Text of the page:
[Courses][gimp] Lesson 7: Selecting Complex Shapes

Akkana Peck akkana at shallowsky.com
Sat Mar 12 14:50:42 EST 2005

In Lesson 4, we used some simple basic tools to select part of an
image.  In this lesson, I'll cover selection of complex shapes.
I'll use a butterfly as my sample:


When selecting images out of an image, there are two important tricks:
(1) Zoom the image as much as you can, so you can see what you're
doing, and (2) Turn on "feathering".

You may remember zooming from Lesson 1: it changes the size at
which the image is displayed.  Use the View->Zoom menu, or (in gimp
2.2) the menu at the bottom of the image window; or just hit ctrl-= or
ctrl-+ repeatedly until the image is as big as you need it to be.

Feathering means making the edges of the selection "fuzzy".
The edge will only be partially selected, so if you paste such
a selection, the edges will merge with the background below it.
This is important when you're cutting shapes out of an image,
because it helps you avoid sharp edges that make it obvious
that the image has been changed.  Most selection tools have
Feathering as an option in their Tool options.


We touched briefly on the Lasso selection tool in the last lesson.
With it, you can draw an outline around an object in order to select
that object.  But as a few of you found out when you tried to use it
to cut out specific objects, it's tricky to use: you have to hold the
mouse down and drag out the whole shape in one complex motion.


That's where Bezier Paths come in!  The Bezier (pronounced
"bez-ee-ay") Path tool looks sort of like a fountain pen drawing a
thread through a wire with lumps on it. :-) The tooltip says "Create
and Edit Paths" or "Select Regions with Bezier curves".  Don't get it
confused with the "magic scissors" tool right next to it, which is
somewhat similar (I'll talk about that in a minute).

The Paths tool lets you define a selection of any shape, like the
Lasso, but with Paths, you can go step by step, stop to take a rest,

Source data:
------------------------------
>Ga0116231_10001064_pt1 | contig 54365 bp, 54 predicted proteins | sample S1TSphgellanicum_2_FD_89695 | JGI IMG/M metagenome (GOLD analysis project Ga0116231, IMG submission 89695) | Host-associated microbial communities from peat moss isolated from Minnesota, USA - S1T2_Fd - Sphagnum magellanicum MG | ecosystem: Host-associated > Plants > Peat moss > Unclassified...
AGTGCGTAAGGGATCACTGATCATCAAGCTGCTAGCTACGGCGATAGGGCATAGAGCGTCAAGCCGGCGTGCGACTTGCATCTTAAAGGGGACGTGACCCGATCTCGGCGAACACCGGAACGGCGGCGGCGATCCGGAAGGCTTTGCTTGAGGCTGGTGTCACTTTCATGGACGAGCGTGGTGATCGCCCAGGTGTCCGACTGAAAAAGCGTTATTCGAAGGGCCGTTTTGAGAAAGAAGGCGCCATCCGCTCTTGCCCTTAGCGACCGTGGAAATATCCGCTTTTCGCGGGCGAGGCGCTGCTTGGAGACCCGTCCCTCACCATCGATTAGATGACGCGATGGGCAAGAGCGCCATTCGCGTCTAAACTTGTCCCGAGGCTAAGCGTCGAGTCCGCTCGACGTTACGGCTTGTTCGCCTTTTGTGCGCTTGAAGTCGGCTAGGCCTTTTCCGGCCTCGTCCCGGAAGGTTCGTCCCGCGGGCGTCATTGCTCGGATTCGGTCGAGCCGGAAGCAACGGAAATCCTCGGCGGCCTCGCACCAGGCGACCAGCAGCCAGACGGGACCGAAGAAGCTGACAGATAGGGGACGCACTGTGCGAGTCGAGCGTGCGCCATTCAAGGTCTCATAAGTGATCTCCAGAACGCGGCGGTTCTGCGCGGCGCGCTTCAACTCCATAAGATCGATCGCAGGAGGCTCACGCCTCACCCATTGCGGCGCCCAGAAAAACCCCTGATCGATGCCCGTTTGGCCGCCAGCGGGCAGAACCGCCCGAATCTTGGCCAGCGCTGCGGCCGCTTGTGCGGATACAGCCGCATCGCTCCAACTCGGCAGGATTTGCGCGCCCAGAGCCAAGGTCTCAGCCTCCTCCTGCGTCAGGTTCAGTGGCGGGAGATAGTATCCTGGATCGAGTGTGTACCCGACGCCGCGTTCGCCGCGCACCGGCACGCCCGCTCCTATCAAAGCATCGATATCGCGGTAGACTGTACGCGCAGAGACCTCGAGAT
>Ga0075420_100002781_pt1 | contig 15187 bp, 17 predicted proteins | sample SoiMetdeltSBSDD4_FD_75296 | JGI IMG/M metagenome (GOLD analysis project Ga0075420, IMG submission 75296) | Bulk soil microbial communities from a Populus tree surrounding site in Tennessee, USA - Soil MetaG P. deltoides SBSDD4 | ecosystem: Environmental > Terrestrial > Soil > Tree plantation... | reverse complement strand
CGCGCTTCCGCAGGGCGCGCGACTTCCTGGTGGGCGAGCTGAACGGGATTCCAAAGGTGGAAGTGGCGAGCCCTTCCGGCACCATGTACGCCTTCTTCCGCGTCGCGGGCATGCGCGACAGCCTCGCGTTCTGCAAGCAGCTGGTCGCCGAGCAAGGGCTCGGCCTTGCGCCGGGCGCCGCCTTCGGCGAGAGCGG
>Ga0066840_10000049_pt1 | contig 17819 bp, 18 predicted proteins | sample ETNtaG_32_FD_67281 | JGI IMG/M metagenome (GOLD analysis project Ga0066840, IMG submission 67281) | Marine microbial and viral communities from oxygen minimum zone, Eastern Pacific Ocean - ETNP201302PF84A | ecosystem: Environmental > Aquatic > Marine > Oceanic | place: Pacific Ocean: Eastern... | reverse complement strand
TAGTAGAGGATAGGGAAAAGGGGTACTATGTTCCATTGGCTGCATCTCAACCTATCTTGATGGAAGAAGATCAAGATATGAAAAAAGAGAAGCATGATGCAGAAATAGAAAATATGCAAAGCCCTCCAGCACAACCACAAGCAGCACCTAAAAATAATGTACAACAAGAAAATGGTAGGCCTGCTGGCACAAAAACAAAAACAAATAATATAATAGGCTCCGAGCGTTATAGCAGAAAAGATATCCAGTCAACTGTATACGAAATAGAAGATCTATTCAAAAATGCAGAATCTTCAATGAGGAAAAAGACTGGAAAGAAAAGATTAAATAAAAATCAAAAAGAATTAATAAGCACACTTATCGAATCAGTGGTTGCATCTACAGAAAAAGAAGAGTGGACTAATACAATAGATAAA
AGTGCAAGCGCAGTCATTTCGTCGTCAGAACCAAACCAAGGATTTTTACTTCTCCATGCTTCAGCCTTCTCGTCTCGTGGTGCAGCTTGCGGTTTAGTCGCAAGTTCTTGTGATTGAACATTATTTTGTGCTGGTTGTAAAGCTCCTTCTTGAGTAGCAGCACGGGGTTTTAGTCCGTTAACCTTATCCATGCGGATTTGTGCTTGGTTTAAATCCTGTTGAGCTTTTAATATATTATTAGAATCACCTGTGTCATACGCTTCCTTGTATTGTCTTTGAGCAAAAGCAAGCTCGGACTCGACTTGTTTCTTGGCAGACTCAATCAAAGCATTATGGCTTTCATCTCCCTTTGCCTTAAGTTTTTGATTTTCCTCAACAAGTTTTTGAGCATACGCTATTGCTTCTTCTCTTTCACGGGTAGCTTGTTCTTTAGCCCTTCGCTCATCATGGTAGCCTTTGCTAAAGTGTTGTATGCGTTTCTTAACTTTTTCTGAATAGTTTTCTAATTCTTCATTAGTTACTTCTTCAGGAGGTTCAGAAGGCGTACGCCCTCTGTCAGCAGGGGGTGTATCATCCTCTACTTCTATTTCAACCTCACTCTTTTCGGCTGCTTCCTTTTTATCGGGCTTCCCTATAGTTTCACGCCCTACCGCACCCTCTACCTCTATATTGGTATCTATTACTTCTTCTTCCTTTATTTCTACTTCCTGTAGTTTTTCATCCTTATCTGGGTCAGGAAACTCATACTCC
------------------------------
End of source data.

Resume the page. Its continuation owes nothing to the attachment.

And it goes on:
and edit the path later.

One thing that means is that you can zoom waaaay in on the image.
Make it huge, like 300 or 400% of actual size.  It's okay if you need
scrollbars.  The important thing is that it's big enough that you can
click exactly where you need to, and not have to worry about whether
your hand is accurate enough with the mouse.

Time to start!  Click-and-release the mouse button wherever you want
to start your selection.  Then click a little farther down the line.
Continue around the image, playing "connect the dots" all the way
around. Make the dots as close together or as far apart as you need to
to follow the object's contour.  If you need to scroll, go ahead and
do so.  The mousewheel works for scrolling vertically, if you don't
want to break your concentration by moving over to the scrollbar.

What if you click in the wrong place?

You can edit bezier points at any time.  In gimp 2 this is easy:
go back and mouse over the errant point (watch the mouse cursor
carefully, and make sure it switches to the crossed-arrow icon that
means "move" in gimp), then move it.  "Undo" also works in gimp 2
to remove the last point, in case you clicked in the wrong place.

In gimp 1, ctrl-click seems to move the current point.  (If you hold
down Alt you'll see the cursor change to a "move" icon, but that
moves the whole path, not just one point.)

When you finally get all the way around your object and back to the
first point, click on the first point again to "close" the path.

Look over your path.  You have a nice connect-the-dots of straight
lines framing your image.  If you made the dots close enough together,
this is probably good enough.  But if you want to make the line follow
your object's outlines even more closely, you can make the lines
curve!  In gimp 2, click on Edit Mode: Edit in the tool options.
(Gimp 1 is always in this mode.)  Now, if you click on one of your
dots and drag away a little bit, "handles" will sprout from that
point, and by dragging the handles around, you can make the lines
adjacent to that point curve rather than being straight.  Try it --
it's easier to see than it is to explain.

In truth, I don't use the bezier handles very often.  It's usually
easier to make a lot of points connected by straight lines.  But it's
worthwhile knowing that the handles are there if you ever need them.

Now you have a path, and you've adjusted your points' positions and
handles as much as you're doing to.  You've probably spent quite a lot
of time on this: making a good path is hard work, and takes a lot of
concentration.  So at this point, I often make a backup copy of the
path.  Go to the Layers dialog and select Paths from the tabs at the
top.  You'll see the path you just created there.  Select "Duplicate
Path", either by right-clicking on the path's line in the Paths
dialog, or by clicking on the Duplicate button down at the bottom of